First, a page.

2. Grain crop profitability varies by tillage and cover crop conservation practices. Many cropping systems in the Midwestern United States consist of an annual corn-soybean rotation characterized by tillage and/or high rates of agrichemicals. Before growers will adopt more conservation-based cropping practices that minimize soil erosion, improve soil health, and create resiliency to extreme weather events, these practices must be shown to be profitable. In a 19-year study examining the relationship between conservation practices and grain crop profitability for poorly-drained soils in the U.S. Midwest, ARS scientists at Columbia, Missouri, in collaboration with University of Missouri scientists, found no-tillage cropping systems provided $75 more return per acre per year than a system including tillage. Among no-tillage cropping systems that included crop rotation and cover crop differences, soybean net return was similar, but corn was most profitable in a system without cover crops and without wheat in the rotation. This was due to differences in corn yield primarily attributed to planting challenges and reduced plant population under the high plant-residue environment. These findings highlight the need for developing and implementing crop- specific conservation management practices that also maintain profitability.
3. Conservation management improves soil health. It is widely recognized that intensive cultivation leads to soil degradation and negative environmental impacts. However, most soil health assessments are conducted on small-scale field experiments that do not allow for broad inference or conclusions regarding the benefits of conservation management across soils and climate. In addition, the trajectory for recovery of soil function upon conversion back to native systems is unknown. ARS scientists at Columbia, Missouri, Ames, Iowa, and Lubbock, Texas, along with cooperators from multiple other institutions, conducted a meta-analysis of soil health data from 456 studies that spanned 49 states, finding that increased perennialization, increased crop rotational diversity, and reduced tillage improved soil health indicators and soil health scores. Results from an examination of prairie reconstruction over 22 years also confirmed that the recovery of soil function following agricultural degradation can take several decades. Producers and agency specialists will benefit from the comprehensive summary of the benefits of conservation management practices and from a better understanding of the long-term effects of soil degradation.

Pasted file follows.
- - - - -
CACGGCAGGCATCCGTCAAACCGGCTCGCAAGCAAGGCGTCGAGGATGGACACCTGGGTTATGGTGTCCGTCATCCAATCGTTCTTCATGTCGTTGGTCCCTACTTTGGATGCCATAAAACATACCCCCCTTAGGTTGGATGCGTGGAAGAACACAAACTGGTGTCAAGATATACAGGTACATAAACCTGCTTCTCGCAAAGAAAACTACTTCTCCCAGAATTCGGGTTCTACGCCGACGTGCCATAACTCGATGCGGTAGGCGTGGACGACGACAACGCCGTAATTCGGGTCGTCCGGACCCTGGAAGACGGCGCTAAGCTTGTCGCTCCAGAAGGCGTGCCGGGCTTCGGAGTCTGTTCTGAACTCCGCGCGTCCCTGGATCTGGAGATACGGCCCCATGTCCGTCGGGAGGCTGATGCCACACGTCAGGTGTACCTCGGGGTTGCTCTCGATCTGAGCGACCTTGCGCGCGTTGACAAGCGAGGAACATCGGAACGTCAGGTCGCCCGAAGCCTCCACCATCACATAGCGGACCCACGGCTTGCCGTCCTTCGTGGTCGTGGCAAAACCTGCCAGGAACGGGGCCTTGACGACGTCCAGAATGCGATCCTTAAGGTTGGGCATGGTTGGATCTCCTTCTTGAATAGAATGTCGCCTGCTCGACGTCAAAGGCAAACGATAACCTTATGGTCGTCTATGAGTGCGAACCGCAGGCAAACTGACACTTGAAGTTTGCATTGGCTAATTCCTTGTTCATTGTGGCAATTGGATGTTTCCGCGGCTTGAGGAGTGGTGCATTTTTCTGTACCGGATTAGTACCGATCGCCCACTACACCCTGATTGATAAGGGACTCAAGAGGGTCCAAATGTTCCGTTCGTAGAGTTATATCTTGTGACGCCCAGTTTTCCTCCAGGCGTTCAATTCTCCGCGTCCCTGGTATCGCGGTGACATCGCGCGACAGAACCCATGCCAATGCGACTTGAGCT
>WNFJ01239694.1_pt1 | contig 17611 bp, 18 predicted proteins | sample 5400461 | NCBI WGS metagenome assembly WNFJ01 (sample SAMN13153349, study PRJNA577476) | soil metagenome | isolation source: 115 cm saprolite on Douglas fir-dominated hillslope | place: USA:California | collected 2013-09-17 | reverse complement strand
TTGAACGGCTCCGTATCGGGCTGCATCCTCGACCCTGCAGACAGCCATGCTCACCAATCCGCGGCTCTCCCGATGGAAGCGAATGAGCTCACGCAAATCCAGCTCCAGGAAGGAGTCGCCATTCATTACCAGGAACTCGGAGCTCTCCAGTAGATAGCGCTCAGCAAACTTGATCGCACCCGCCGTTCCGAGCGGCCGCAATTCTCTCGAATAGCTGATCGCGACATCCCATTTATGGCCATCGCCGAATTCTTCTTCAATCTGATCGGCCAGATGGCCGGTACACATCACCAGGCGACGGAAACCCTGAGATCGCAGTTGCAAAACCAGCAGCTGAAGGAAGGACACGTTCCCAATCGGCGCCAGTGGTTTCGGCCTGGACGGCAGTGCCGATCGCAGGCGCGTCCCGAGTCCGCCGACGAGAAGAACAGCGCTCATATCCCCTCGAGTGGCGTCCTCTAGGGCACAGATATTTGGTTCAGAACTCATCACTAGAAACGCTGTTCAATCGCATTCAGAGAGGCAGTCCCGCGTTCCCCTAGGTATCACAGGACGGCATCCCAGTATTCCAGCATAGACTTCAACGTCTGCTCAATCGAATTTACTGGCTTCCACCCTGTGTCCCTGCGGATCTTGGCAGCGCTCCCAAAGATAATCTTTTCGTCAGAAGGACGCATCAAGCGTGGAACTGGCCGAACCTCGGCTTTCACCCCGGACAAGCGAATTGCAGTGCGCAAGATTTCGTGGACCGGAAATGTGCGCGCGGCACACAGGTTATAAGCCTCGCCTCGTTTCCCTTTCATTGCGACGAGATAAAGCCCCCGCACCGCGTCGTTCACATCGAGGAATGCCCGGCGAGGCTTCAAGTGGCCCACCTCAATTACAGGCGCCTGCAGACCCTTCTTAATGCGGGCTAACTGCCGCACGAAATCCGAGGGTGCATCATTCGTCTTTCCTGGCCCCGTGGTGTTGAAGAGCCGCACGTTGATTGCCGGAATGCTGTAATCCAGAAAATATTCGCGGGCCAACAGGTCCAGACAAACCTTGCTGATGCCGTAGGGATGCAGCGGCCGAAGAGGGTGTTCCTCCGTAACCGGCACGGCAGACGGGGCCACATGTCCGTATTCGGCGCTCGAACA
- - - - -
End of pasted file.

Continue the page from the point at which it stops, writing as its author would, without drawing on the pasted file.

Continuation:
4. Improved nitrogen fertilizer management depends on soil and weather. Nitrogen (N) is the essential nutrient that most often limits corn yield, but it is difficult to know from one year to the next how much N fertilizer to apply due to uncertainty in how much the soil will supply and how much will be lost due to weather conditions during the growing season. Adding less N fertilizer than crops need reduces profits, but adding too much results in excess N that is subject to environmental loss and contributes to problems like algal blooms. ARS scientists at Columbia, Missouri, and scientists at eight different U.S. Midwest universities evaluated how site-specific soil and weather information could be used to improve tools used for making corn N management decisions across a wide range of U.S. Corn Belt growing conditions. They found that accuracy in predicting how much N fertilizer to apply was improved by 20 to 40% by using soil properties and weather information (e.g., evenness of rainfall, soil pH, soil carbon, soil bulk density). In other analyses, the effectiveness of applying N fertilizer into standing corn also depended on soil and weather. Optimal yields were only realized when timely precipitation (or irrigation) was available to incorporate the N into the soil. Incorporation was especially important for coarse textured soils with greater N loss potential. These results show how producers can improve their N fertilizer application decisions through consideration of site-specific soil and weather information.